In my prior blog posts, I’ve described how to construct ellipses using linkages, concentric circles, congruent triangles, and tangent circles. These are all great methods, but I think I got ahead of myself: There’s a simple ellipse construction technique described in nearly every precalculus book that I’ve bypassed in my excitement to show you the more exotic approaches. Say hello to the pins-and-string technique:
The picture above comes from the 17th-century manuscript Sive de Organica Conicarum Sectionum in Plano Descriptione, Tractatus (A Treatise on Devices for Drawing Conic Sections) by the Dutch mathematician Frans van Schooten. The ellipse construction in the illustration is quite simple. Press two pins into a corkboard, place a loop of string around the pins, pull the string tight with a pencil, and trace the pencil tip’s path as you pull the pencil around the taut string. Guaranteeing that the traced path is an ellipse is this definition of an ellipse: An ellipse is the set of points P such that PF1 + PF2 is constant for two fixed points, F1 and F2.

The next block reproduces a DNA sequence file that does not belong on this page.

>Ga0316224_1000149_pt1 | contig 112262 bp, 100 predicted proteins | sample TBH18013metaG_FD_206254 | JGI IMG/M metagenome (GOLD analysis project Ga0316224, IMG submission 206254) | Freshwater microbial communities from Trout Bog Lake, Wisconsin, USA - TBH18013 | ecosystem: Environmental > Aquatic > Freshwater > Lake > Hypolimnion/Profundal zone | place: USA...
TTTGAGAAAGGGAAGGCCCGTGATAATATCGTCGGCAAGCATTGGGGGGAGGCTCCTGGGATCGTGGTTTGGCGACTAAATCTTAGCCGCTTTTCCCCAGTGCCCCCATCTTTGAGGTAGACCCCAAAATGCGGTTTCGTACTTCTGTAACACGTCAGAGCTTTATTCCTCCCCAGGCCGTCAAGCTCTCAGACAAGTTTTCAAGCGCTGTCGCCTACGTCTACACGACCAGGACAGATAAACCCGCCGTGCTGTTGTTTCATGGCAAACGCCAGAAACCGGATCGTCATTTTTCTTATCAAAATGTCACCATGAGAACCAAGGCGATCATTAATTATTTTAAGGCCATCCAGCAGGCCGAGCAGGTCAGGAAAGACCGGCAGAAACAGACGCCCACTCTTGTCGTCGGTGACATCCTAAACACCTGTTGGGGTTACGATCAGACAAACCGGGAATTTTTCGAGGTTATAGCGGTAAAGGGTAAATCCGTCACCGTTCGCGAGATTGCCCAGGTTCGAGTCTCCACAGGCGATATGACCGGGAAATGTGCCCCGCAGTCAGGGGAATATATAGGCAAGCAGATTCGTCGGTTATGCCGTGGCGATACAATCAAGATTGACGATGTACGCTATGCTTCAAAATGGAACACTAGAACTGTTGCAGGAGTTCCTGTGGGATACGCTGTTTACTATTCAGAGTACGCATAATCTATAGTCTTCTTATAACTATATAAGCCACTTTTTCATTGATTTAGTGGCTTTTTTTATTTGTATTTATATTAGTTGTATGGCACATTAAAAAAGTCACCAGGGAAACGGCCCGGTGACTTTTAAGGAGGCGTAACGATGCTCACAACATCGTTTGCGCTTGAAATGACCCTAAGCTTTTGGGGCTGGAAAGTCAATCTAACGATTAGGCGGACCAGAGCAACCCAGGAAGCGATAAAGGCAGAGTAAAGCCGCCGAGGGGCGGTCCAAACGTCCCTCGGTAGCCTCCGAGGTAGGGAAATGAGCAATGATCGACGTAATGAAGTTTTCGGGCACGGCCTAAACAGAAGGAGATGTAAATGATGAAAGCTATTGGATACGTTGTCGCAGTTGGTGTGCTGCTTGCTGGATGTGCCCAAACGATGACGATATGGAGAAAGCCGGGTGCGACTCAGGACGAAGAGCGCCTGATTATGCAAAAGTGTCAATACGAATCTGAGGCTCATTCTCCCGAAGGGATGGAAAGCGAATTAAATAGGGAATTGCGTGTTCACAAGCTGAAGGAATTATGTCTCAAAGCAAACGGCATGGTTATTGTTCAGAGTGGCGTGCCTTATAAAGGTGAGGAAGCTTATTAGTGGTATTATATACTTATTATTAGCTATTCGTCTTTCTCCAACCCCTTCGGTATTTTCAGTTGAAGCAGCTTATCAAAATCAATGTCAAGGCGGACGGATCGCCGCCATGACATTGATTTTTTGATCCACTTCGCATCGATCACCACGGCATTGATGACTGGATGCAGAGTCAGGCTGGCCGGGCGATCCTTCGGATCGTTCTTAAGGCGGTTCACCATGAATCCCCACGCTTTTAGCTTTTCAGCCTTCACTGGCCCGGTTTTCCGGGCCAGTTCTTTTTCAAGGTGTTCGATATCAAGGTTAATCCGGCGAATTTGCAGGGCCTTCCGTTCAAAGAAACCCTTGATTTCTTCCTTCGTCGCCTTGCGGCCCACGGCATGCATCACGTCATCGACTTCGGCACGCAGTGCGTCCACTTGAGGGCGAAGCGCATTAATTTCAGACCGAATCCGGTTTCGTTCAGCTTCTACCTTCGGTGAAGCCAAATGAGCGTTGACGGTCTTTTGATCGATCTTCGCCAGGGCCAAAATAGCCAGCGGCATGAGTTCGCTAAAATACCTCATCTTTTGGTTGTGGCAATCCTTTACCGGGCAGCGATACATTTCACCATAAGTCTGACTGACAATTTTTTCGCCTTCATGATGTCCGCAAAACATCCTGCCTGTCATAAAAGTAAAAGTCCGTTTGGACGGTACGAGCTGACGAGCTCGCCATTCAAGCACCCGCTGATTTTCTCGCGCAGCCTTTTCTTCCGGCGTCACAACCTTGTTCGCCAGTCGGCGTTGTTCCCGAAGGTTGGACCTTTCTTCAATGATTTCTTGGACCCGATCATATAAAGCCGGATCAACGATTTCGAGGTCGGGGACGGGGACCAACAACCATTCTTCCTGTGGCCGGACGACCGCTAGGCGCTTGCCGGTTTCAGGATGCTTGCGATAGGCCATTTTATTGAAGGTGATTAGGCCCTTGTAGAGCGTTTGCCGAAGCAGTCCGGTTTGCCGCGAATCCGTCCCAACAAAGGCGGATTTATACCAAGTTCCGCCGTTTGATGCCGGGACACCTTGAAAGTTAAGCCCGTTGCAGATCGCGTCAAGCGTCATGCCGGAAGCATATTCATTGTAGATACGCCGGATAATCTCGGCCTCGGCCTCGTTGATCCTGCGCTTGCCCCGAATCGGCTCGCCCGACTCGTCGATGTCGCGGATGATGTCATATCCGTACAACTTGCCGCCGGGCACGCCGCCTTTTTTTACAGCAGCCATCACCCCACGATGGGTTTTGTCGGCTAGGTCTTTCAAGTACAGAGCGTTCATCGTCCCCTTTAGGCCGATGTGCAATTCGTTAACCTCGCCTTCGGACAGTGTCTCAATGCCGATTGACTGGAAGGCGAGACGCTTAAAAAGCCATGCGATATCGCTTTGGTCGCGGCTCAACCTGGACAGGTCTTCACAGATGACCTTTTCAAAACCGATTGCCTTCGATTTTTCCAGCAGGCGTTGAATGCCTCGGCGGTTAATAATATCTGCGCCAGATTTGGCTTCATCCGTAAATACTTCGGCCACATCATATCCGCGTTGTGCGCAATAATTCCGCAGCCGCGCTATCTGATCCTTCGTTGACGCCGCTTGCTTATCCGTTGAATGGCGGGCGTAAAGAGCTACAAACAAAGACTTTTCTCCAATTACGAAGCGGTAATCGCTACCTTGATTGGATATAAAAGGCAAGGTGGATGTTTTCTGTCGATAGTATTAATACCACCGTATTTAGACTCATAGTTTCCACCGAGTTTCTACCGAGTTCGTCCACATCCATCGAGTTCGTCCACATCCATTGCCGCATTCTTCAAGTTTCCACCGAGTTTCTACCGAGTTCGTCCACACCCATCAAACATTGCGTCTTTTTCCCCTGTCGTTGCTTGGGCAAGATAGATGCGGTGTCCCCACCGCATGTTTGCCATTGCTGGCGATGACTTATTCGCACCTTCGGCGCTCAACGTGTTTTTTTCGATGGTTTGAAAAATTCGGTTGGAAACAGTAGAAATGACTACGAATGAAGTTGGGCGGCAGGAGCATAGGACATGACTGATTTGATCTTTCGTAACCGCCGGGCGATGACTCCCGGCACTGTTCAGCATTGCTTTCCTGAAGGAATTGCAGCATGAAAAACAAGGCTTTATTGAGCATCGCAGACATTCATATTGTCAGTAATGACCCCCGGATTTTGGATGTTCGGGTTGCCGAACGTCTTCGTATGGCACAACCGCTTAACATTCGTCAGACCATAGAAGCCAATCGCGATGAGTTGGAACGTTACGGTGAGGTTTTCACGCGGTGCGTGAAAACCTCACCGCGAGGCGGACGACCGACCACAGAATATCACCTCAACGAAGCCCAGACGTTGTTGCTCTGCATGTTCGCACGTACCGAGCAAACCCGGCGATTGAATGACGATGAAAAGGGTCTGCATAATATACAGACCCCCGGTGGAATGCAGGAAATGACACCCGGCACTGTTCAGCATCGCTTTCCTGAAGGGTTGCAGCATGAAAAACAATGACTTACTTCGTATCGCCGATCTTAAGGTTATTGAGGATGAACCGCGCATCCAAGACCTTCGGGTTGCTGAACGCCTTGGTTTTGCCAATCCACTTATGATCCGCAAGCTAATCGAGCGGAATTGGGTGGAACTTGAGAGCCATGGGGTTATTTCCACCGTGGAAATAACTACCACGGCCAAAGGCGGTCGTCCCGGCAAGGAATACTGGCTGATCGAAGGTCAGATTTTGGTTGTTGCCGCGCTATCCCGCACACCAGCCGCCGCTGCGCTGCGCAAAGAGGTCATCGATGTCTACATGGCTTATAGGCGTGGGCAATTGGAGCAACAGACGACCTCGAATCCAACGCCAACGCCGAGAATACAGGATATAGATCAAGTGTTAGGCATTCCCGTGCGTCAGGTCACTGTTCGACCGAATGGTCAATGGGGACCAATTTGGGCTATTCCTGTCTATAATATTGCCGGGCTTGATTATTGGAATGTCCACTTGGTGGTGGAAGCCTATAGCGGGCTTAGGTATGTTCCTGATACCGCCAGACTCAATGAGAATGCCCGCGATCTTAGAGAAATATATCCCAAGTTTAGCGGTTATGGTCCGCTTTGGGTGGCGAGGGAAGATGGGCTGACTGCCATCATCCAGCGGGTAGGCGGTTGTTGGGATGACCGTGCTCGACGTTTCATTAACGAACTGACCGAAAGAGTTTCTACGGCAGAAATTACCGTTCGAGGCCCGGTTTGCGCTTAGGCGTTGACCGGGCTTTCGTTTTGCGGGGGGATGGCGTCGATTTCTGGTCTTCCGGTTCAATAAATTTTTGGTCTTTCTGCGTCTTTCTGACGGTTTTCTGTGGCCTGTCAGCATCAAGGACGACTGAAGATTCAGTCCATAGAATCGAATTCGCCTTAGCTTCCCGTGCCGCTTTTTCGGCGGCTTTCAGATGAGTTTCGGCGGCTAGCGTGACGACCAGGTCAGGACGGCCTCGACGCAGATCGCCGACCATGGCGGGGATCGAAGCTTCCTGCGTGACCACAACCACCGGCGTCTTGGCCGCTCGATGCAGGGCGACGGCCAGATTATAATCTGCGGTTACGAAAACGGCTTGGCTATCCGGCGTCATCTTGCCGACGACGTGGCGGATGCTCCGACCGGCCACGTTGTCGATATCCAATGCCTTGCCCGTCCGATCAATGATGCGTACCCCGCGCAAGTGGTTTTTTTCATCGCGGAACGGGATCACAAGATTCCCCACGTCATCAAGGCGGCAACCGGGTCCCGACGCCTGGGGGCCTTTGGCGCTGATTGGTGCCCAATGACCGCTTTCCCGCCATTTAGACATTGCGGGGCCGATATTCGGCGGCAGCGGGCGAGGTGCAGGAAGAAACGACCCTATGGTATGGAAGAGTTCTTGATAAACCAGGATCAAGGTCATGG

I don’t think any introduction to ellipses is complete without students making their own physical model of the pins-and-string construction and experimenting with how the distance between F1 and F2 as well as the length of the string affects the shape of the ellipse. But I also think there is value in building a Sketchpad version of the ellipse construction. Below is a pre-built Web Sketchpad model that your students can investigate. In my upcoming post, I’ll show how you can construct this model from scratch using Web Sketchpad.
You’ll find this construction, as well as many others, in my book Exploring Conic Sections with The Geometer’s Sketchpad.